A free personal online advice column

December 6, 2006
Dear Jenn,

In May, 2002, my husband of 1.5 years assaulted me in front of our two very young daughters (ages 2 and 9 mo. at the time). He told me to deal with the kids myself, walked out, and I never saw him again. I later learned that moved to another state with his mistress. I filed for divorce, and it was granted in September, 2003. The judge ruled that he abandoned the children and would need to petition the court if he wanted any visitation rights at all.

While he was gone, I maintained a relationship with his mother. She adored the girls, and I wanted to nurture that. After all, it's not like it's her fault that her son is the way he is.

Last year, my ex-husband and his girlfriend moved back. Our girls are now 5 and 6 years old. He has had no contact with them the entire time. I don't want him around them. His mother has gotten very angry with me, has stopped calling, and is saying very nasty things about me because I won't let him see them. With her behavior, I don't want my girls around any members of that family. I hate it because my girls really love their grandma and have been asking when they can visit. What do I do?

Dear Ex-Daughter-In-Law,
On one hand, you have every right to demand that this man stay away from your kids, and the courts have legally agreed with you. On the other, it's a difficult decision to have to make to keep your kids away from certain members of the family, particularly family members that they have grown attached to.

I have friends that have chosen both routes in similar situations. One chose to allow her kids as much contact with their father as they wanted, even purchasing gifts or cards for the father's birthday, Father's Day, or Christmas. Another friend has taken great steps to make it very difficult for the father to have any contact at all. He was abusive (to her, not the children) and has not been an active part of their lives for many years. She would prefer that he stay away permanently. She moved to another state with her new man to make it very difficult for him to keep contact. So far, it's been working.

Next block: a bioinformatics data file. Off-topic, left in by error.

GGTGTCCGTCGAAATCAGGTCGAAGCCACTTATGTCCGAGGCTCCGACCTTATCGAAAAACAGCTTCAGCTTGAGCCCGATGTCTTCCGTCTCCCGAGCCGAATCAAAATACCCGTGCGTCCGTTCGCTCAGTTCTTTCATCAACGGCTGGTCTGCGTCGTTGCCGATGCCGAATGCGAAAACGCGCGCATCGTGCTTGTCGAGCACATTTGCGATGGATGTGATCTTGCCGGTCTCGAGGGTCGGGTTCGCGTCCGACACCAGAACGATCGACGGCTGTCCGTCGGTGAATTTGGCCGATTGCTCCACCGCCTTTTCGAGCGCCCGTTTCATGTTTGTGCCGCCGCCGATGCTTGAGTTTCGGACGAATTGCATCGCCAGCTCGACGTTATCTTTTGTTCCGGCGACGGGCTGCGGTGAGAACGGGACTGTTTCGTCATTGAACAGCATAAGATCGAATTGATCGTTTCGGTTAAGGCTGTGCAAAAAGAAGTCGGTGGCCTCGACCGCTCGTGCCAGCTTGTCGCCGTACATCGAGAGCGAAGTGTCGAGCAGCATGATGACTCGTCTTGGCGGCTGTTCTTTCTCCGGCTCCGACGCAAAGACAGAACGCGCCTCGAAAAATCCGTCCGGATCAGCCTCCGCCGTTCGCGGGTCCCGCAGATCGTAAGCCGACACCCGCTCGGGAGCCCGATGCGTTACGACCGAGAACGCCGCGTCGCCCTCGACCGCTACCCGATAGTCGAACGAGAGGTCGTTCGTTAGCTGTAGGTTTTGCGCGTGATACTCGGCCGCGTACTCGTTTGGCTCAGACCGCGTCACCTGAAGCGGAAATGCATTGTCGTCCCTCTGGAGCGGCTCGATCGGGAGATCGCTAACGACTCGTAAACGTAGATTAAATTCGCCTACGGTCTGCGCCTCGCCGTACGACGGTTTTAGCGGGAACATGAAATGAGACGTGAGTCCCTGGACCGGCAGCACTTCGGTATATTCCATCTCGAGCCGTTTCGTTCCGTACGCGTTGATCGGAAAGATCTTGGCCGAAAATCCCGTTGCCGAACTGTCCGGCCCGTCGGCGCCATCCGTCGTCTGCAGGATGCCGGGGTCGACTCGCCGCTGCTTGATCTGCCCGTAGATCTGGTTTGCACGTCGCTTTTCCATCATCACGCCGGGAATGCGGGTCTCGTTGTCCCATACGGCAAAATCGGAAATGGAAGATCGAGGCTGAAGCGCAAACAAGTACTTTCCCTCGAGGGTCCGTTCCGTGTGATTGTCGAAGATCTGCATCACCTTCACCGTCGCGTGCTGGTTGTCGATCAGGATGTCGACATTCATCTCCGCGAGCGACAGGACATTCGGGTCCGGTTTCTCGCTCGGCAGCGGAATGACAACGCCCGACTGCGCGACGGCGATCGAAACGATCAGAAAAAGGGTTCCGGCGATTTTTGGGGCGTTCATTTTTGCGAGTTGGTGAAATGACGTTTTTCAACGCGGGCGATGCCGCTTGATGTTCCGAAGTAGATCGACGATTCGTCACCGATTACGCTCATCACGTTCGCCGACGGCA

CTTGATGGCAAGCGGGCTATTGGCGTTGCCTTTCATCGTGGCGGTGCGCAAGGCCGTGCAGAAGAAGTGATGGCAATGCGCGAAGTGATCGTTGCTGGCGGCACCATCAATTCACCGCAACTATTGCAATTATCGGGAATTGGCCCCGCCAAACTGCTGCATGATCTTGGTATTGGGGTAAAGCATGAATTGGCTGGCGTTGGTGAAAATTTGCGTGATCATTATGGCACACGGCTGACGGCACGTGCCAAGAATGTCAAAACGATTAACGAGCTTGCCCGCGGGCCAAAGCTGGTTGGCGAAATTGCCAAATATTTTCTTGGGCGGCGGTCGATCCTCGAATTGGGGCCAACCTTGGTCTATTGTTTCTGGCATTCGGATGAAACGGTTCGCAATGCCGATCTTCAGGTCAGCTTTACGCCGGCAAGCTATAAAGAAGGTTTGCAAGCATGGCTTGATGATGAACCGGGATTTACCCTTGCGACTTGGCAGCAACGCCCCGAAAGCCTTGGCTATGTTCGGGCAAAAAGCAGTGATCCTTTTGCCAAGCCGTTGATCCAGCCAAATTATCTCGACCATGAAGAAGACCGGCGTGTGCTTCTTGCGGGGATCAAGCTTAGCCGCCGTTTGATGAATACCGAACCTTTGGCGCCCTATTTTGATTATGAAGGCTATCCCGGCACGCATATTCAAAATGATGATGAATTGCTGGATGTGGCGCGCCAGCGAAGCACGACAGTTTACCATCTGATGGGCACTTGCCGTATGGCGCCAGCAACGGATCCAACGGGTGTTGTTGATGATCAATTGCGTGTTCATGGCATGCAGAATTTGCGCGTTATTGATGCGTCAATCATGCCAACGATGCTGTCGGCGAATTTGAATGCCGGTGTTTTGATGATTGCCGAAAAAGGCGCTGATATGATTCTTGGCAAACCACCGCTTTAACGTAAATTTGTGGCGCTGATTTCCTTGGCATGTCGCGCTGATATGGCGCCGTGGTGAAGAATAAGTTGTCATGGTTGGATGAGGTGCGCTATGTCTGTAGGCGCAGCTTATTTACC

Essentially what you need to do is decide what is best for your children. If having a relationship with their grandmother (which would inevitably mean a relationship with their father) is important enough, then you need to take your ex-husband back to court and set up the proper child support. (Hey, I bet you could get him charged with back payments, too - With that kind of financial threat looming on him, it will be a good test to see if he really wants to be a part of their lives or not!)

Should you decide that your children will be healthier if he were not a part of their lives at all, then you have the legal paperwork to back up your decision. Let your ex- mother-in-law squawk all she wants. You are completely within your legal right to do this. And, while your children might miss her now, they are young enough and they will move past it.

Just examine all the pros and cons thoroughly. Your number one job is to protect them. Try to put your own emotional investment aside. That isn't always easy to do, but if you make this decision out of what you honestly believe is the best choice for your children, then you are doing your job as their mom.

November 16, 2006
Dear Jenn,

I have a friend who has been copying much of what I do or buy for the past couple of years. I've tried to ignore it, but lately it has gotten worse. Now she is dressing like me and wearing her hair like mine. (A drastic change for her.) I feel she has now crossed the line and I must address this, but I'm not sure how to do it. I don't think she's unstable, just suffers from poor judgment (I hope). Should I try to be kind, or let her know how upset (and unnerved) I am about this? Please help!